Q: What is “a forgiving road”?

A: This is a school of thought that says, drivers are only human, they’re going to make mistakes, so let’s build things so that if they do make a mistake, they won’t be seriously injured or killed. Sounds good in theory, and in some places, it’s good practice. If you’re cruising along the highway at 75 mph and your tire blows out, wouldn’t you want a guardrail to prevent you from crashing into a tree? The problem is: Where do you draw the line? The early traffic engineers thought the forgiving road was such a good idea they argued it should be extended to every road in the country. Even residential streets, they argued, shouldn’t be lined with trees, and instead should have massive “clear zones” for people to skid off into without killing themselves. The problem, apart from the fact that forgiving roads don’t really make for nice residential or city environments, is that the forgiving road principles, can, in effect, give permission to drivers to drive more recklessly, which is not good for other drivers, pedestrians, or cyclists — and often not good for them. Just as the only safe car is the one that never leaves the garage, the only truly safe road is the one that’s never driven. Trying to make roads “too safe” for drivers leads to all sorts of unintended consequences.

Q: You write about the cars and technologies of the future and as you put it, “It is probably no accident that whenever one hears of a “smart” technology, it refers to something that has been taken out of human control.” Are we headed towards the driverless automobile?

A: We’re definitely already in the era of “driver-assist” automobiles, with blind-spot warnings and adaptive cruise control and the like. As people who study automation have noted, these “semiautomated” processes come with very particular challenges — drivers may relax their vigilance, thinking everything is fine thanks to the car’s technology, but something might happen that actually confounds the car’s systems, and suddenly the driver is “out of the loop.” This kind of thing has been seen in airline crashes. That said, were it to be fully achievable, full automated driving would have all kinds of benefits, from smoother traffic flow to a reduction in crashes. But that’s a ways away — the legal issues, for one, are massive — but maybe by 2050, like in the film “Minority Report,” we’ll all have little autonomous pods connected to a grid…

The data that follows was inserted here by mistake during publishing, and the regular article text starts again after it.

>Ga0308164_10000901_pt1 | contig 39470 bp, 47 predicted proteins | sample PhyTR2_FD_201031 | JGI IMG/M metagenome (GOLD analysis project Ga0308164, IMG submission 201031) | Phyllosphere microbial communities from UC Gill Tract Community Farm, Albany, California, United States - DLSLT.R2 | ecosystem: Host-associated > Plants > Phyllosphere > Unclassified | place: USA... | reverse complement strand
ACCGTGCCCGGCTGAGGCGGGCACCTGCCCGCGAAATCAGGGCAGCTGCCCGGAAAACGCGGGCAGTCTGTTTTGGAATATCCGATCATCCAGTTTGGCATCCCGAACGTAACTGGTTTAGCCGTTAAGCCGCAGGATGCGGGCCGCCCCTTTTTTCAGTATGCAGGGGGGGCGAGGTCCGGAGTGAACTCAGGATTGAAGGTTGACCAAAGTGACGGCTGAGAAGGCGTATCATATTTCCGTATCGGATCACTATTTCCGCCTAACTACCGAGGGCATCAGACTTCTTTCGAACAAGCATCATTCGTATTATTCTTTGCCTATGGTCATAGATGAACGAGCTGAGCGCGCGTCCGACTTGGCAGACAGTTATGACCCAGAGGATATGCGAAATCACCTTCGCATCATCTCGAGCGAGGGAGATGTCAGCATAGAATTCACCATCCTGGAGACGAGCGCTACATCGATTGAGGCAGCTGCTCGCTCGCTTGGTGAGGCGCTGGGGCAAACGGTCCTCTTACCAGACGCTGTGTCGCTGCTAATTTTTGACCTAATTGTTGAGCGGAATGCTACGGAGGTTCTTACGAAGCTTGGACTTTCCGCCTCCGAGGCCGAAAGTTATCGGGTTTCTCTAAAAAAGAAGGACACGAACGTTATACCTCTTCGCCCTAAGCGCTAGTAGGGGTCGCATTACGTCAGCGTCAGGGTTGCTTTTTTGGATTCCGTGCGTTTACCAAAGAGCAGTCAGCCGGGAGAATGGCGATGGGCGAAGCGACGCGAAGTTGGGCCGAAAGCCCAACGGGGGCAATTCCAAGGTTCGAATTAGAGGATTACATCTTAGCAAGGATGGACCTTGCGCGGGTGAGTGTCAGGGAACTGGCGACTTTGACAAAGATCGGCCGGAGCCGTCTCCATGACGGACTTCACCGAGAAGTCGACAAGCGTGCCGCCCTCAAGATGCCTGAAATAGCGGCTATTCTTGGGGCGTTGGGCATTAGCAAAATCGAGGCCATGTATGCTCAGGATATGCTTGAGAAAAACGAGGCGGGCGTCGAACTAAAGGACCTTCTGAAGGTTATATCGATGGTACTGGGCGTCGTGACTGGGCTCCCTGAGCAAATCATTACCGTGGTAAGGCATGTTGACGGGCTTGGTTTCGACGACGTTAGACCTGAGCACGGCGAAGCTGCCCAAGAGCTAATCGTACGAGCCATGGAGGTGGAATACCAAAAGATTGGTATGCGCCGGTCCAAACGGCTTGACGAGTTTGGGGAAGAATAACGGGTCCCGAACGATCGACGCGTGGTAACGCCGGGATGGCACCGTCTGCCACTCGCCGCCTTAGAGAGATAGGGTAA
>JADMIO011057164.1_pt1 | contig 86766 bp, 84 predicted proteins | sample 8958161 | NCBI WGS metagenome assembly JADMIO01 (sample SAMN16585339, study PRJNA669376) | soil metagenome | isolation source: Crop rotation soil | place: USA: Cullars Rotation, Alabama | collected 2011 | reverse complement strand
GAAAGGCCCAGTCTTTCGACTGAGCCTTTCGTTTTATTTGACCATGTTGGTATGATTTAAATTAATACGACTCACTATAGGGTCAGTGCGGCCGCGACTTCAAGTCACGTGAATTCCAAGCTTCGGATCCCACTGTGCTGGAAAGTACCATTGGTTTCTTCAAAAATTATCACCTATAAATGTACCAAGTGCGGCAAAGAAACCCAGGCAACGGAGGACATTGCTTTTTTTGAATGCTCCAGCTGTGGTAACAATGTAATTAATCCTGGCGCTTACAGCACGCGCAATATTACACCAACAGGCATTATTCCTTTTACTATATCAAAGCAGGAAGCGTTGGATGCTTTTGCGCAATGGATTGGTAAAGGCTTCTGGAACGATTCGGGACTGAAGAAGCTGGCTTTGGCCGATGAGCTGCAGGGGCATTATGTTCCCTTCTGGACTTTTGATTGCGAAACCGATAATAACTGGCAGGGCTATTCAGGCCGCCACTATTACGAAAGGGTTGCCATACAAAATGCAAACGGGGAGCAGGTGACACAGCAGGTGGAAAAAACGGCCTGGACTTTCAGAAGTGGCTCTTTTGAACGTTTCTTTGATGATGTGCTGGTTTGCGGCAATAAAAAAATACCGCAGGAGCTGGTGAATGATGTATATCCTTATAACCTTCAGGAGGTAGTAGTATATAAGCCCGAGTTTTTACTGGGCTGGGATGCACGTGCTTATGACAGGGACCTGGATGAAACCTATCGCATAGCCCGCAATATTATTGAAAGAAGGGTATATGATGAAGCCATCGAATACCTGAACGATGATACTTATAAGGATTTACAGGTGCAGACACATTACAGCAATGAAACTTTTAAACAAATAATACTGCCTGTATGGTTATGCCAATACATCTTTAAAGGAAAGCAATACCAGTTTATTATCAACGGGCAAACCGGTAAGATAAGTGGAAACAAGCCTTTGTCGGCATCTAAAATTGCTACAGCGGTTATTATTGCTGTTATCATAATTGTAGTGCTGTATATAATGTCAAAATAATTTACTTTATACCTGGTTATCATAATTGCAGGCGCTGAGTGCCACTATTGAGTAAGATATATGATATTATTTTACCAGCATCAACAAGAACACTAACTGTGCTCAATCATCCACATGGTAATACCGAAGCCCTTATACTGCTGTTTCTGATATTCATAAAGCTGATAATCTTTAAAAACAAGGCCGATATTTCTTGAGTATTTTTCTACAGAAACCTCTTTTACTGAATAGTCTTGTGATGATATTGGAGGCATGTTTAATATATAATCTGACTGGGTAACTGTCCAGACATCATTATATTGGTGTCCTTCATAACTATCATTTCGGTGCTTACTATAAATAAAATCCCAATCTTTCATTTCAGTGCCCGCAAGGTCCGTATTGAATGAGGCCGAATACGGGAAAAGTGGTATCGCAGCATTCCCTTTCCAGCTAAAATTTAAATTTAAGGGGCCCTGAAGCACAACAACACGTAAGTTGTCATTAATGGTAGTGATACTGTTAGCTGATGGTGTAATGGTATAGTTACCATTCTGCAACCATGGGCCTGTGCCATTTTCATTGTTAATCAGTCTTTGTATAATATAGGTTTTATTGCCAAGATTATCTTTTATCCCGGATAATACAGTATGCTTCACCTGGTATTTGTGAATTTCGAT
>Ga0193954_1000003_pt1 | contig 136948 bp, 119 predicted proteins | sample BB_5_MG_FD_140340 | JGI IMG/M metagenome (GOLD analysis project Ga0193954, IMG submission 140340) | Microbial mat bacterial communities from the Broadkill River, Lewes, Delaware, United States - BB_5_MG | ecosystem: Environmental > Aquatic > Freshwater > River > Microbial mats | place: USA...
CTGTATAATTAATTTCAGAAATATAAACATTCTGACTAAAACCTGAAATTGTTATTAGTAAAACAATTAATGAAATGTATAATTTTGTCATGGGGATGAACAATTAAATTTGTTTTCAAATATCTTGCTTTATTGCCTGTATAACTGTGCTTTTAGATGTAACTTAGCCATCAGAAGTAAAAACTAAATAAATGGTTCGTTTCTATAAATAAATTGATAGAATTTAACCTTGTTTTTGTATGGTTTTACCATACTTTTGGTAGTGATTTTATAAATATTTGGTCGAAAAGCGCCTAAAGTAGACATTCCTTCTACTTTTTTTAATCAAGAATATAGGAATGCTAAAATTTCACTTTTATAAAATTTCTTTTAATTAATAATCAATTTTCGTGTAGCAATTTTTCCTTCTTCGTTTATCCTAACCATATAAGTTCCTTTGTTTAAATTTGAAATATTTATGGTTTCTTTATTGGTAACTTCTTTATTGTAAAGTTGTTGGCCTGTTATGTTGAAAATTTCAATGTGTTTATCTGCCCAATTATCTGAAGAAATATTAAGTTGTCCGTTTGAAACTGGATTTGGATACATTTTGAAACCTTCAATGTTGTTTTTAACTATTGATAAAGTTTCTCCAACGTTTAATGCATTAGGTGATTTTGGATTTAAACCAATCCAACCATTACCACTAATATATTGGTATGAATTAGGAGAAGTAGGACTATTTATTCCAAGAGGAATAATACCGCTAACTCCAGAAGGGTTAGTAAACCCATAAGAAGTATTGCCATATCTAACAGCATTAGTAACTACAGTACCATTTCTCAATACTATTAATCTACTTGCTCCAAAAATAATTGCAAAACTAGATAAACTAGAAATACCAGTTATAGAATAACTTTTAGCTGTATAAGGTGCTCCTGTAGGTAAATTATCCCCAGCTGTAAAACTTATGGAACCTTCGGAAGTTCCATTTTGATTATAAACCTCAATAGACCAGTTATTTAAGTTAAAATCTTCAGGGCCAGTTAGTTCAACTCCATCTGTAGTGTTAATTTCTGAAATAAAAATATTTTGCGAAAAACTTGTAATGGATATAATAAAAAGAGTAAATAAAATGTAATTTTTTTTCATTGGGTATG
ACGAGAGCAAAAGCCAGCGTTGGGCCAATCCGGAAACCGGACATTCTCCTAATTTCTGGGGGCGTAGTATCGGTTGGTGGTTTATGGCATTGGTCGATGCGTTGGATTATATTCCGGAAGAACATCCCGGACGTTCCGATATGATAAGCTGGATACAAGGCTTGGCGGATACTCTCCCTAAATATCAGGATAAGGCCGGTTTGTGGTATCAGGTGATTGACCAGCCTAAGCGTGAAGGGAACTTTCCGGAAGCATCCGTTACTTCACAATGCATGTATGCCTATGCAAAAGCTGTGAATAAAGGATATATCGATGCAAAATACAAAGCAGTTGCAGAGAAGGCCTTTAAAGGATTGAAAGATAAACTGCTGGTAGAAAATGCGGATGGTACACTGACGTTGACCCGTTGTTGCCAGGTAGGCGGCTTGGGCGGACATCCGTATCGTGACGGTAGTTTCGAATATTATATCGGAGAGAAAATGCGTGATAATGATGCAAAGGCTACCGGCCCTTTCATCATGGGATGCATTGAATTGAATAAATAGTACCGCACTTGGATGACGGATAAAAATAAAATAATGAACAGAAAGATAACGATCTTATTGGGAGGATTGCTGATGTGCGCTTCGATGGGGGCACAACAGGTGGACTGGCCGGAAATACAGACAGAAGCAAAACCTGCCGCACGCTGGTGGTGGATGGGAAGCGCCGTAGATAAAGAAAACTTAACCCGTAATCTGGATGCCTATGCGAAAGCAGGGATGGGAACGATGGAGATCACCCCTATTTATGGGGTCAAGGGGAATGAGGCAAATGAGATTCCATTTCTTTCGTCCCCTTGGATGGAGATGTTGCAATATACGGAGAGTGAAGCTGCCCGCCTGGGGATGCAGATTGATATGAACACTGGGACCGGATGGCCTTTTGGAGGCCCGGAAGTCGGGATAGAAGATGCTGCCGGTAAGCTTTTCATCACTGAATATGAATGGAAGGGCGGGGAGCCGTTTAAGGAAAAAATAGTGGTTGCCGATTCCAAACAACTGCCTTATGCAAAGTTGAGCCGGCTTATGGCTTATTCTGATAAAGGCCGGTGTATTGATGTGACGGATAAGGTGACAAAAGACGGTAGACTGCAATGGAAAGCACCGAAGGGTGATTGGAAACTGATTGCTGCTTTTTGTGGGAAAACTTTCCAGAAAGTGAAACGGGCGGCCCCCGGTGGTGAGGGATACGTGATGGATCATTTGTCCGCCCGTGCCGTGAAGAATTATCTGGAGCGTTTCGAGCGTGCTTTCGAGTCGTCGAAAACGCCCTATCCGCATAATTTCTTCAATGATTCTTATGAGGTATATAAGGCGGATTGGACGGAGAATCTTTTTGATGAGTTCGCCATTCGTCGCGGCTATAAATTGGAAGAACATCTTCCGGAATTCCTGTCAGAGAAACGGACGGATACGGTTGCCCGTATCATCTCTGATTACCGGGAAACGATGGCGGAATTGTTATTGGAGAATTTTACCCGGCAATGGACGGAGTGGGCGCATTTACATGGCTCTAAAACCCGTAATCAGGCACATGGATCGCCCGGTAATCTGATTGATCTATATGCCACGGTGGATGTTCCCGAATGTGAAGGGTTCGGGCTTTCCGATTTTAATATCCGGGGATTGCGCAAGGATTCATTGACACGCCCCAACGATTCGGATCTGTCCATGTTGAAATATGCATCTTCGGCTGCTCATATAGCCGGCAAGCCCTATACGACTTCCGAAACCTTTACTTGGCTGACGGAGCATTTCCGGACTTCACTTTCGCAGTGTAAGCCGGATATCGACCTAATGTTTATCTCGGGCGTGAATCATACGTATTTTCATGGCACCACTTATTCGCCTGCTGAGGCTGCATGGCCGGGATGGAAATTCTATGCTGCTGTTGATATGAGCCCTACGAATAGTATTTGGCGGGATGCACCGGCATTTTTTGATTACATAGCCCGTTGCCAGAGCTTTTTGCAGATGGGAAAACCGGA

Q: If you had to choose from the vast array of prescriptions, what would be some of the top things you would recommend to make our roads safer and our traffic less maddening?

A: 1. Pay attention to the task at hand. You are operating heavy machinery, not driving a big phone booth or a make-up mirror. Every glance away from the road, every phone call, every fumbling for your last McNugget, not only disrupts traffic flow, it boosts the risk for a crash, which is itself one of the leading causes of congestion. Even though we often read about how much money we’re losing because of traffic congestion, which people often site as reason to build more roads, it’s been estimated that crashes cost us more in economic terms than congestion itself.
2. Remember the ants. Army ants are among the world’s best commuters, for a single reason: They’re all cooperating. They move in unison, they help each other out, the individual doesn’t consider his own interests above that of the traffic stream. We all want to assert our individuality, or our sense of superiority on the road, but as everyone does that, it makes it worse for everyone else, and the whole system gets worse.
3. Keep in mind you’re not as good a driver as you think you are. On the road, we’re moving faster than our evolutionary history has prepared us. We cope pretty well regardless, but we’re still susceptible to all kinds of flaws and distortions in our sensory and decision-making equipment. Just because your eyes are on the road and your hands upon the wheel doesn’t mean you’re actually prepared to deal with an emergency.